Governor Parawansa’s apparent acquiescence to Dr. Nyono’s sudden and unilateral change of the rules eliminating the need for Rapid Testing is unnecessarily causing widespread confusion that could have been easily avoided through consultation and coordination that has been up to now the hallmark of Indonesia’s approach to controlling the spread of COVID-19.
Via his decree, Dr. Nyono defends his decision to eliminate Rapid Testing in Ketapang based on his interpretation of Ministry of Health and the Department of Transportation decisions. And, be that as it may, his rapid-fire change of rules and procedures without prior consultation and coordination with the Provincial Administration of Bali has failed to adequately contemplate the need to safeguard public health, and prevent unnecessary confusion and inconvenience for passengers when they disembark the State-owned ferries in Gilimanuk.
Meanwhile, Dr. Nyono’s counterpart in Jembrana West Bali, the Head of Sea Transportation and Fisheries, I Made Dwi Maharimbawa, confirmed to Radar Bali that the requirement for proof of a negative Rapid Test remains in effect and enforced in Bali.
The situation on the ferry crossing from East Java to Bali is, sadly, an old and familiar tale where officials fold their arms and take a “let the people be damned” attitude by guarding their narrow and jealous hold on administrative power. This arrogancy persists when a more circumspect and more cooperative attitude could have alleviated needless suffering for the Public they are paid to serve.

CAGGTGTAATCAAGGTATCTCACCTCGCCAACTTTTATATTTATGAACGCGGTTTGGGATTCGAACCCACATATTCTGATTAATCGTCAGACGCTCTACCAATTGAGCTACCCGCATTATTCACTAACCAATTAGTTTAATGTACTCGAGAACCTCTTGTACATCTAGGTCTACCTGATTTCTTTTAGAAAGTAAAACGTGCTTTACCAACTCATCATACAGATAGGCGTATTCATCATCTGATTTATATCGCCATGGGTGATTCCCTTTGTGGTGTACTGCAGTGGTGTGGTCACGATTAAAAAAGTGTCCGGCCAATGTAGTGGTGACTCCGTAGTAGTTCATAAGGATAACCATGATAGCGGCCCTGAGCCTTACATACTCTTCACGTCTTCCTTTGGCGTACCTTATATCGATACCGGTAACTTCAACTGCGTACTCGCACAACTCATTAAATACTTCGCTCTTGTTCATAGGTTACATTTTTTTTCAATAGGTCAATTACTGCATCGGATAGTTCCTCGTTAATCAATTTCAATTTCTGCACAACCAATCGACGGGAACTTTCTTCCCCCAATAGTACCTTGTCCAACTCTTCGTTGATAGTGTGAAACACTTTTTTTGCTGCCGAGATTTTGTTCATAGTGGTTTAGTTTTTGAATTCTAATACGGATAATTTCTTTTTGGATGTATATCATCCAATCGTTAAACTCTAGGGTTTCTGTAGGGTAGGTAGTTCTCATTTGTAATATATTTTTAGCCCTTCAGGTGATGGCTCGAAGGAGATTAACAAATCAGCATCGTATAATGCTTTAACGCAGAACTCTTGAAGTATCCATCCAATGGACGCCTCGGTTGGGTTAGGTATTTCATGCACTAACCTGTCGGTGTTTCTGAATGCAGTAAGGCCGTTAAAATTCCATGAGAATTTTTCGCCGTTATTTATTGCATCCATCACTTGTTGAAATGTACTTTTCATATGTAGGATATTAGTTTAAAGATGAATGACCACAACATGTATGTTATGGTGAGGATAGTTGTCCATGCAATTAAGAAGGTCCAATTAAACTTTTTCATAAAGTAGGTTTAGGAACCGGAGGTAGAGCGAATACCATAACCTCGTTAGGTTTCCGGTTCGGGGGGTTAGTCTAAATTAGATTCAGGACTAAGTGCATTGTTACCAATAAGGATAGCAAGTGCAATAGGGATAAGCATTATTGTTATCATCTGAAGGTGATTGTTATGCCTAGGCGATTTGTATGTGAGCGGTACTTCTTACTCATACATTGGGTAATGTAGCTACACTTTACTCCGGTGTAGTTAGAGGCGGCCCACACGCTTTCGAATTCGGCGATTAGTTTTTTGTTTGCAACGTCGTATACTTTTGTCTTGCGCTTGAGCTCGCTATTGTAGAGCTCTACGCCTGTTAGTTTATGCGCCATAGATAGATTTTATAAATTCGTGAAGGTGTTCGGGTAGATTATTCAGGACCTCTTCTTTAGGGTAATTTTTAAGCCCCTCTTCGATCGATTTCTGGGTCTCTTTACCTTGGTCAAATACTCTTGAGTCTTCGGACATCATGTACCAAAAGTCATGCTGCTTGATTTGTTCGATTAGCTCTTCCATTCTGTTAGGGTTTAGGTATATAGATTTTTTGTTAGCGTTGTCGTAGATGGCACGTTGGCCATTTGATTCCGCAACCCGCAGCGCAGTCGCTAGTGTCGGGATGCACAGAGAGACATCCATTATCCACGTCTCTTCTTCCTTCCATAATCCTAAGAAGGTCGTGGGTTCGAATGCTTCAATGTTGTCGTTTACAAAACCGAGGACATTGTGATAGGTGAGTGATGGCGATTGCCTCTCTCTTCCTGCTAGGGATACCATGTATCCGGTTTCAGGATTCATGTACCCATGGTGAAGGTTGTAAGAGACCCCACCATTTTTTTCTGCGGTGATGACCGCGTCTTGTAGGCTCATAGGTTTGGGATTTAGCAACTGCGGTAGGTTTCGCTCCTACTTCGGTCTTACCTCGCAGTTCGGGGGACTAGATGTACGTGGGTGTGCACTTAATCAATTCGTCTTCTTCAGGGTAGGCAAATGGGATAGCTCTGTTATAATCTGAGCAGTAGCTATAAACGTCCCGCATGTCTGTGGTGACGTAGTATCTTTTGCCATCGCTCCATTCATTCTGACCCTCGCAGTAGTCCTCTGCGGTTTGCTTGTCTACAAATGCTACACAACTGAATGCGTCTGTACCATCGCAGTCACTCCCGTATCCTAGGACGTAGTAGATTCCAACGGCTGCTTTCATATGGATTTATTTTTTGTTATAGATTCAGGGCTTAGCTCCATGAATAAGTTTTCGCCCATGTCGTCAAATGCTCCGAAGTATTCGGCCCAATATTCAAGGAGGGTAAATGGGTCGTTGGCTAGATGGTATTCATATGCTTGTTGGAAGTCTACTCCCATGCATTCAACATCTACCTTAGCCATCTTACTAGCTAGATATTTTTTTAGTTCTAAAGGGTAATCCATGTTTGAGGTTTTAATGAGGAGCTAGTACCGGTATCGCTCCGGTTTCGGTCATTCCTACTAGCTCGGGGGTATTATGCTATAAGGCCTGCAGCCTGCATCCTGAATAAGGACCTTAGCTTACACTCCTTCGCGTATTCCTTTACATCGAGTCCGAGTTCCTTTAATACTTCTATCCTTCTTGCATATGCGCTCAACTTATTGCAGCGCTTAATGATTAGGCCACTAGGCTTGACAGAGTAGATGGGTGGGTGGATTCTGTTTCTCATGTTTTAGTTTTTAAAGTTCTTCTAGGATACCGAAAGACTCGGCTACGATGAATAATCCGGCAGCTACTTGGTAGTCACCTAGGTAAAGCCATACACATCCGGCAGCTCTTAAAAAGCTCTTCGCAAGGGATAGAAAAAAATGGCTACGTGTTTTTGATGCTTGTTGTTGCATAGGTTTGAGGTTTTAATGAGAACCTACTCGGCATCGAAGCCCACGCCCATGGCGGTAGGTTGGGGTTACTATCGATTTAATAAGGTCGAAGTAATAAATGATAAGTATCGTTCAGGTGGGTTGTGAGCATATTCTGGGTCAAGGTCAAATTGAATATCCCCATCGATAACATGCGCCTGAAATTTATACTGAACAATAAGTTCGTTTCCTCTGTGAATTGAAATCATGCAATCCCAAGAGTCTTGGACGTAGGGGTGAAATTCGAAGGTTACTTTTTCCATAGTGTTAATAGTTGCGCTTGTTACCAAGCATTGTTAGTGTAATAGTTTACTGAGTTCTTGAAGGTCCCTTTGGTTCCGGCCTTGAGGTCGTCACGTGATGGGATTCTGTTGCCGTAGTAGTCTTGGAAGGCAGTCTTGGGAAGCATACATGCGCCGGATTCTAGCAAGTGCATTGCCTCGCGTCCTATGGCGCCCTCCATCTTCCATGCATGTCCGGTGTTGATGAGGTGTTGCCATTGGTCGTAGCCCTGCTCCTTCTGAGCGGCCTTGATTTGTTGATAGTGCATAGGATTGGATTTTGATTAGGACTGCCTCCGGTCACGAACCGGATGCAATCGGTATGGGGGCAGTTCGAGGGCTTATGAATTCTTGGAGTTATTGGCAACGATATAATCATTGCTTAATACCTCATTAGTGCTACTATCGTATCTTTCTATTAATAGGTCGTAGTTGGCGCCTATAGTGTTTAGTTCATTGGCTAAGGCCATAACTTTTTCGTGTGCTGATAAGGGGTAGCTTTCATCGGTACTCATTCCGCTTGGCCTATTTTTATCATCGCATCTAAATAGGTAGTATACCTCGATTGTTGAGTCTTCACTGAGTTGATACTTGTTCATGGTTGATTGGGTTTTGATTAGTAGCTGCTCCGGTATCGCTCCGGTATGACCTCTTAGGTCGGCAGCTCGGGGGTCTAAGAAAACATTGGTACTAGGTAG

To say that the behavior of East Java officials in this matter is a grave disappointment is an understatement. What these officials have done is wrong on many levels. It is blindly single-minded with no reference to maintaining the decorum and simple dignity with which the government must conducts itself and little regard for the unnecessary pain and inconvenience they cause through bad governance parading as efficient and rapid policy making.
Most worrying are the consequences of the way in which East Java has handled the issue of Rapid Testing. Their “bloody-minded” approach to public policy is sure to undermine the Public’s future faith in their government, resulting in a dangerous disregard for government rules, guidance, and directives against COVID-19.
Coordination, common sense, and concern for the Public’s welfare are so abysmally missing in how East Java has handled their sudden decree on Rapid Testing for COVID-19 at Ketapang.
Hopefully, this failing will not miss the attention of President Widodo and members of his Cabinet. We pray that our national leaders will remind East Java leaders of the value and need for teamwork by taking the necessary steps to improve East Java’s public policy-making to minimize the deadly effects of COVID-19 while waiting for the scientific community to create effective vaccines and drug therapies